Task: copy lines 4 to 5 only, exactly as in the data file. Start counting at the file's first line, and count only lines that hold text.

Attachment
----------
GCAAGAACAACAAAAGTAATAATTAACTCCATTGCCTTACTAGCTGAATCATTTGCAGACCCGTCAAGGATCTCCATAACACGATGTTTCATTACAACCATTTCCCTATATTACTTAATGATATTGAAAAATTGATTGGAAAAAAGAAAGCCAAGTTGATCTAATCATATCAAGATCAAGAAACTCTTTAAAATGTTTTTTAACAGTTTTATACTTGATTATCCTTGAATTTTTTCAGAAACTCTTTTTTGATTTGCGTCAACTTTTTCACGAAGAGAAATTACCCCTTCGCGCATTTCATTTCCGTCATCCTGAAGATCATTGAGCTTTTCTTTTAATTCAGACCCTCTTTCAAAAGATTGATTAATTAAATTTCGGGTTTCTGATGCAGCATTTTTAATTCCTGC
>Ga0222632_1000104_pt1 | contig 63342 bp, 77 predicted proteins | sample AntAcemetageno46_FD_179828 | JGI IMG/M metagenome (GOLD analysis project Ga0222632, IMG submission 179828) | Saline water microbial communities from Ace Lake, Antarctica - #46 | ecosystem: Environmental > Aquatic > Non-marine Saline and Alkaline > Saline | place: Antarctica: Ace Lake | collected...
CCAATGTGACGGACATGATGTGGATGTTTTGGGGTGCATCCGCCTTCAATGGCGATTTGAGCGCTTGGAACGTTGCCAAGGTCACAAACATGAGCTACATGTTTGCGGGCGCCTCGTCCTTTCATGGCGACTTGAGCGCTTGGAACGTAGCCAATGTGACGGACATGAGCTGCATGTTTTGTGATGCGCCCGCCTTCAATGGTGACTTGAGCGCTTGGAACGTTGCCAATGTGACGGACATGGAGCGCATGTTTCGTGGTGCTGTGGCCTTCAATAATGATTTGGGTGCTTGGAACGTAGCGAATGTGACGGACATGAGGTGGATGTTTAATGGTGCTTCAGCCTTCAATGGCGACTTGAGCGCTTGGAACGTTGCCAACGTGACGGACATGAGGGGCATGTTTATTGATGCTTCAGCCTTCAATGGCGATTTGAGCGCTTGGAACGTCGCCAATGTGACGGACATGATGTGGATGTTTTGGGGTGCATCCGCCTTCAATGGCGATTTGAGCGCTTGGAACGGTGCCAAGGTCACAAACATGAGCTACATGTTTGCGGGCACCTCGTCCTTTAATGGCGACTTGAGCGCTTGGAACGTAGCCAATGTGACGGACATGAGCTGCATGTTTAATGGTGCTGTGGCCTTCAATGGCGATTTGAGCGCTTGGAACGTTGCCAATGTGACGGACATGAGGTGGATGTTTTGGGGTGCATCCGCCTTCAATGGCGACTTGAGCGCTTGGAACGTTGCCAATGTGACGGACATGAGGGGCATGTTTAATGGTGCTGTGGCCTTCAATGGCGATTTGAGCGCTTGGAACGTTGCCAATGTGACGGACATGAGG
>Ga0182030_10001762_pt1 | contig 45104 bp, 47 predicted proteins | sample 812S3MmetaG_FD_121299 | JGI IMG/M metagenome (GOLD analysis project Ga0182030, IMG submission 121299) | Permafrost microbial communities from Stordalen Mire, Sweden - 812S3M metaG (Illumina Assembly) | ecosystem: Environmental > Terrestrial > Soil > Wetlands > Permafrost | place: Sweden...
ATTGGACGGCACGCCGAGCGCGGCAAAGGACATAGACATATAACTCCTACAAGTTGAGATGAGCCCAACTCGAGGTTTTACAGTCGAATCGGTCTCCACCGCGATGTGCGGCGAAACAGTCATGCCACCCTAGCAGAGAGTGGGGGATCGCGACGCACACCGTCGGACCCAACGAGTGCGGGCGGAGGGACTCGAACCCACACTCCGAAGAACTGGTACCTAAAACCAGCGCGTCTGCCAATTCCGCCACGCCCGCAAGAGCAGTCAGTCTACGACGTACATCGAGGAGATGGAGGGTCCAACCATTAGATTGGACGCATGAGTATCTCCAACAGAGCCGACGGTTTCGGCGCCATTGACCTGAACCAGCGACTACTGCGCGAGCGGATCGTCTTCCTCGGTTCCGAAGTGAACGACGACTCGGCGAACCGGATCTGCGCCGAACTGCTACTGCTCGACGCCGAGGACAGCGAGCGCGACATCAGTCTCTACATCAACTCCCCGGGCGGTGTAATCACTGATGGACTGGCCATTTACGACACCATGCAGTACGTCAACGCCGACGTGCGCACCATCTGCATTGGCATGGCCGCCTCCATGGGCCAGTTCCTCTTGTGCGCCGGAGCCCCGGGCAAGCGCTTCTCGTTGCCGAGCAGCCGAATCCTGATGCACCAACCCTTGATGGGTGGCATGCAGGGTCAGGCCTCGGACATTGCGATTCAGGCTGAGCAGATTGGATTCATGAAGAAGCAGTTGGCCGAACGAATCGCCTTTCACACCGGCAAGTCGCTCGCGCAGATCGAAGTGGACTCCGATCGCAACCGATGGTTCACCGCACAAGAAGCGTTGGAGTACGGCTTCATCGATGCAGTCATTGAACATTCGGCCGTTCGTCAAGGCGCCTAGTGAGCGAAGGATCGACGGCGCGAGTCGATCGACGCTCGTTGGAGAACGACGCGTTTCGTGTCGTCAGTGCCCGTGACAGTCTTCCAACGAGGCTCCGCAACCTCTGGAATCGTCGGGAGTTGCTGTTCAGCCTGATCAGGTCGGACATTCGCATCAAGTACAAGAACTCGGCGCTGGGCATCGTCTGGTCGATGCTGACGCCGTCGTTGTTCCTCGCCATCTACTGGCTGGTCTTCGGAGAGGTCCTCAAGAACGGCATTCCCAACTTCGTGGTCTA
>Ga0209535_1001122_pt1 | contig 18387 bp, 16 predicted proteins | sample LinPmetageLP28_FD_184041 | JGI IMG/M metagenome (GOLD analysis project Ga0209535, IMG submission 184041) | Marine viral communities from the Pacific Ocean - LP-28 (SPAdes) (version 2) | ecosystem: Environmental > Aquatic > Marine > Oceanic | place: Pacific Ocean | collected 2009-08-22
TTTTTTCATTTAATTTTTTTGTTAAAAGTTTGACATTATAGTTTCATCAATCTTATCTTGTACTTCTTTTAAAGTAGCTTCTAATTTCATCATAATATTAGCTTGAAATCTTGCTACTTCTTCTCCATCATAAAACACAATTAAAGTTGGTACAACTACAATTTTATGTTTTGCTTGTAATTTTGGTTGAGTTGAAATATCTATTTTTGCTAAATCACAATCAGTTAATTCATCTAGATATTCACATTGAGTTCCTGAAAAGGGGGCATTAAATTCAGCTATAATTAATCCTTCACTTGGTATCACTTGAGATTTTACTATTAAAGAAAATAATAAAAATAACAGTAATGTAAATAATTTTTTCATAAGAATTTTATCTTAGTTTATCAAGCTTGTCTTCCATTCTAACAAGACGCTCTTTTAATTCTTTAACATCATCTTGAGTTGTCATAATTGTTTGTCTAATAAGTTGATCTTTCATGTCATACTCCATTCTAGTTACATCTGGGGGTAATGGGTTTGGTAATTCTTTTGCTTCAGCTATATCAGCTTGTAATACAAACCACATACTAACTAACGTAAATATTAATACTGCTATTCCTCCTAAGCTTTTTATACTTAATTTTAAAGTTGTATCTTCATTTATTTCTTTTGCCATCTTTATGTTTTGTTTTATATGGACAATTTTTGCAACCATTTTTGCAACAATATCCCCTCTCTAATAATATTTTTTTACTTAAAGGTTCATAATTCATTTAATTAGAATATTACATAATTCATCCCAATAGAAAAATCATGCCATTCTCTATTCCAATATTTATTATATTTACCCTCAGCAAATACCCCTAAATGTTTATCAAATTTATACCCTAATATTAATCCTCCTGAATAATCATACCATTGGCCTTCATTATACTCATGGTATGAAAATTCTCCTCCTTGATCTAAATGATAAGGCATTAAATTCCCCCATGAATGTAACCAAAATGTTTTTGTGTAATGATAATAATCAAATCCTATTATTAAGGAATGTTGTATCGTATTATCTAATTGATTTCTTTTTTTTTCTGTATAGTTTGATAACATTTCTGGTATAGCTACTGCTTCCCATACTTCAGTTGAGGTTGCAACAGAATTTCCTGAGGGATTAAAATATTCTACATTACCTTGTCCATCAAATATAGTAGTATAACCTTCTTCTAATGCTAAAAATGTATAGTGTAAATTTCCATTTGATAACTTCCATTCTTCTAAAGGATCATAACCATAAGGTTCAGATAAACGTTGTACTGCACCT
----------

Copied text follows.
>Ga0182030_10001762_pt1 | contig 45104 bp, 47 predicted proteins | sample 812S3MmetaG_FD_121299 | JGI IMG/M metagenome (GOLD analysis project Ga0182030, IMG submission 121299) | Permafrost microbial communities from Stordalen Mire, Sweden - 812S3M metaG (Illumina Assembly) | ecosystem: Environmental > Terrestrial > Soil > Wetlands > Permafrost | place: Sweden...
ATTGGACGGCACGCCGAGCGCGGCAAAGGACATAGACATATAACTCCTACAAGTTGAGATGAGCCCAACTCGAGGTTTTACAGTCGAATCGGTCTCCACCGCGATGTGCGGCGAAACAGTCATGCCACCCTAGCAGAGAGTGGGGGATCGCGACGCACACCGTCGGACCCAACGAGTGCGGGCGGAGGGACTCGAACCCACACTCCGAAGAACTGGTACCTAAAACCAGCGCGTCTGCCAATTCCGCCACGCCCGCAAGAGCAGTCAGTCTACGACGTACATCGAGGAGATGGAGGGTCCAACCATTAGATTGGACGCATGAGTATCTCCAACAGAGCCGACGGTTTCGGCGCCATTGACCTGAACCAGCGACTACTGCGCGAGCGGATCGTCTTCCTCGGTTCCGAAGTGAACGACGACTCGGCGAACCGGATCTGCGCCGAACTGCTACTGCTCGACGCCGAGGACAGCGAGCGCGACATCAGTCTCTACATCAACTCCCCGGGCGGTGTAATCACTGATGGACTGGCCATTTACGACACCATGCAGTACGTCAACGCCGACGTGCGCACCATCTGCATTGGCATGGCCGCCTCCATGGGCCAGTTCCTCTTGTGCGCCGGAGCCCCGGGCAAGCGCTTCTCGTTGCCGAGCAGCCGAATCCTGATGCACCAACCCTTGATGGGTGGCATGCAGGGTCAGGCCTCGGACATTGCGATTCAGGCTGAGCAGATTGGATTCATGAAGAAGCAGTTGGCCGAACGAATCGCCTTTCACACCGGCAAGTCGCTCGCGCAGATCGAAGTGGACTCCGATCGCAACCGATGGTTCACCGCACAAGAAGCGTTGGAGTACGGCTTCATCGATGCAGTCATTGAACATTCGGCCGTTCGTCAAGGCGCCTAGTGAGCGAAGGATCGACGGCGCGAGTCGATCGACGCTCGTTGGAGAACGACGCGTTTCGTGTCGTCAGTGCCCGTGACAGTCTTCCAACGAGGCTCCGCAACCTCTGGAATCGTCGGGAGTTGCTGTTCAGCCTGATCAGGTCGGACATTCGCATCAAGTACAAGAACTCGGCGCTGGGCATCGTCTGGTCGATGCTGACGCCGTCGTTGTTCCTCGCCATCTACTGGCTGGTCTTCGGAGAGGTCCTCAAGAACGGCATTCCCAACTTCGTGGTCTA